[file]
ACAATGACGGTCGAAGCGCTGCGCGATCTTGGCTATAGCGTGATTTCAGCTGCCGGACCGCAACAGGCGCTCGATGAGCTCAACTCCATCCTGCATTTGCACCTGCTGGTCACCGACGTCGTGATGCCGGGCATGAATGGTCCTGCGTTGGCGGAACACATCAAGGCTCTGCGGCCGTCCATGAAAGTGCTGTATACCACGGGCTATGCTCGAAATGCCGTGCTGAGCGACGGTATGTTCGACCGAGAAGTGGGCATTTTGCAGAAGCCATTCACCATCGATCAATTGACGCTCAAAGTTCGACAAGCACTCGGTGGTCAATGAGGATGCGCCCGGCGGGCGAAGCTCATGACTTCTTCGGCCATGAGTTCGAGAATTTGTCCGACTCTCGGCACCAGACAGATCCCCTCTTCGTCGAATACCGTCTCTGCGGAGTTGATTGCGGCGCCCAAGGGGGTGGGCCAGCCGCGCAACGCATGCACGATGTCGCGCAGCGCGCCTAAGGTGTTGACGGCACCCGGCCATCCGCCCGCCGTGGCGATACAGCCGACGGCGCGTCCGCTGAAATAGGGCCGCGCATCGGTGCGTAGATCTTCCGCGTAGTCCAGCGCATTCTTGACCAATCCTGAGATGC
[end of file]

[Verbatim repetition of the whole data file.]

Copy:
ACAATGACGGTCGAAGCGCTGCGCGATCTTGGCTATAGCGTGATTTCAGCTGCCGGACCGCAACAGGCGCTCGATGAGCTCAACTCCATCCTGCATTTGCACCTGCTGGTCACCGACGTCGTGATGCCGGGCATGAATGGTCCTGCGTTGGCGGAACACATCAAGGCTCTGCGGCCGTCCATGAAAGTGCTGTATACCACGGGCTATGCTCGAAATGCCGTGCTGAGCGACGGTATGTTCGACCGAGAAGTGGGCATTTTGCAGAAGCCATTCACCATCGATCAATTGACGCTCAAAGTTCGACAAGCACTCGGTGGTCAATGAGGATGCGCCCGGCGGGCGAAGCTCATGACTTCTTCGGCCATGAGTTCGAGAATTTGTCCGACTCTCGGCACCAGACAGATCCCCTCTTCGTCGAATACCGTCTCTGCGGAGTTGATTGCGGCGCCCAAGGGGGTGGGCCAGCCGCGCAACGCATGCACGATGTCGCGCAGCGCGCCTAAGGTGTTGACGGCACCCGGCCATCCGCCCGCCGTGGCGATACAGCCGACGGCGCGTCCGCTGAAATAGGGCCGCGCATCGGTGCGTAGATCTTCCGCGTAGTCCAGCGCATTCTTGACCAATCCTGAGATGC